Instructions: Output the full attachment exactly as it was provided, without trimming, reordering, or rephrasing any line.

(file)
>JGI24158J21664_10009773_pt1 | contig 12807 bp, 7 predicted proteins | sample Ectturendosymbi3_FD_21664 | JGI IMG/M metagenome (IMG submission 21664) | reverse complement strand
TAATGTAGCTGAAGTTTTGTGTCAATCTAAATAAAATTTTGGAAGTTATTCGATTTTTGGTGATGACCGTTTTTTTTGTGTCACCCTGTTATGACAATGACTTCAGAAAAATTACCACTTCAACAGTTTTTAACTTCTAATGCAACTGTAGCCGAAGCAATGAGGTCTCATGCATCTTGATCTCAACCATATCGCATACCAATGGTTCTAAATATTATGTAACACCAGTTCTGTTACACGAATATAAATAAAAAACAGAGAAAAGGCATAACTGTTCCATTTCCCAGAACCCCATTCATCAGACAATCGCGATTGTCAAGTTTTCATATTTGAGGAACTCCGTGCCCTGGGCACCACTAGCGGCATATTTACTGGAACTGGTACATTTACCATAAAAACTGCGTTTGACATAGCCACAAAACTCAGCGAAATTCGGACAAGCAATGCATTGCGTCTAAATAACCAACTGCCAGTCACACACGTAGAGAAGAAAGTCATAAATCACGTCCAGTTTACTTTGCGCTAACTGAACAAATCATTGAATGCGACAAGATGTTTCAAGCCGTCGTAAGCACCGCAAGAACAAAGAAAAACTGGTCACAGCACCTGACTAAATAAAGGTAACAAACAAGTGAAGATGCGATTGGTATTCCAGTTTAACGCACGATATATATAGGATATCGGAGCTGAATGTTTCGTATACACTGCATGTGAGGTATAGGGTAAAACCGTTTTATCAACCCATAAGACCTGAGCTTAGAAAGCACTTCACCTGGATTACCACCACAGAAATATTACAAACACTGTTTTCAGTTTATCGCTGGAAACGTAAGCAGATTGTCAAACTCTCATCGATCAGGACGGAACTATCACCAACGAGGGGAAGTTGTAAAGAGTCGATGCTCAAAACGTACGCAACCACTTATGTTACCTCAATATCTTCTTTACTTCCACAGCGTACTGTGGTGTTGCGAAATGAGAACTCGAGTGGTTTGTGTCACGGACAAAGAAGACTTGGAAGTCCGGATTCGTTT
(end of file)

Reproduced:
>JGI24158J21664_10009773_pt1 | contig 12807 bp, 7 predicted proteins | sample Ectturendosymbi3_FD_21664 | JGI IMG/M metagenome (IMG submission 21664) | reverse complement strand
TAATGTAGCTGAAGTTTTGTGTCAATCTAAATAAAATTTTGGAAGTTATTCGATTTTTGGTGATGACCGTTTTTTTTGTGTCACCCTGTTATGACAATGACTTCAGAAAAATTACCACTTCAACAGTTTTTAACTTCTAATGCAACTGTAGCCGAAGCAATGAGGTCTCATGCATCTTGATCTCAACCATATCGCATACCAATGGTTCTAAATATTATGTAACACCAGTTCTGTTACACGAATATAAATAAAAAACAGAGAAAAGGCATAACTGTTCCATTTCCCAGAACCCCATTCATCAGACAATCGCGATTGTCAAGTTTTCATATTTGAGGAACTCCGTGCCCTGGGCACCACTAGCGGCATATTTACTGGAACTGGTACATTTACCATAAAAACTGCGTTTGACATAGCCACAAAACTCAGCGAAATTCGGACAAGCAATGCATTGCGTCTAAATAACCAACTGCCAGTCACACACGTAGAGAAGAAAGTCATAAATCACGTCCAGTTTACTTTGCGCTAACTGAACAAATCATTGAATGCGACAAGATGTTTCAAGCCGTCGTAAGCACCGCAAGAACAAAGAAAAACTGGTCACAGCACCTGACTAAATAAAGGTAACAAACAAGTGAAGATGCGATTGGTATTCCAGTTTAACGCACGATATATATAGGATATCGGAGCTGAATGTTTCGTATACACTGCATGTGAGGTATAGGGTAAAACCGTTTTATCAACCCATAAGACCTGAGCTTAGAAAGCACTTCACCTGGATTACCACCACAGAAATATTACAAACACTGTTTTCAGTTTATCGCTGGAAACGTAAGCAGATTGTCAAACTCTCATCGATCAGGACGGAACTATCACCAACGAGGGGAAGTTGTAAAGAGTCGATGCTCAAAACGTACGCAACCACTTATGTTACCTCAATATCTTCTTTACTTCCACAGCGTACTGTGGTGTTGCGAAATGAGAACTCGAGTGGTTTGTGTCACGGACAAAGAAGACTTGGAAGTCCGGATTCGTTT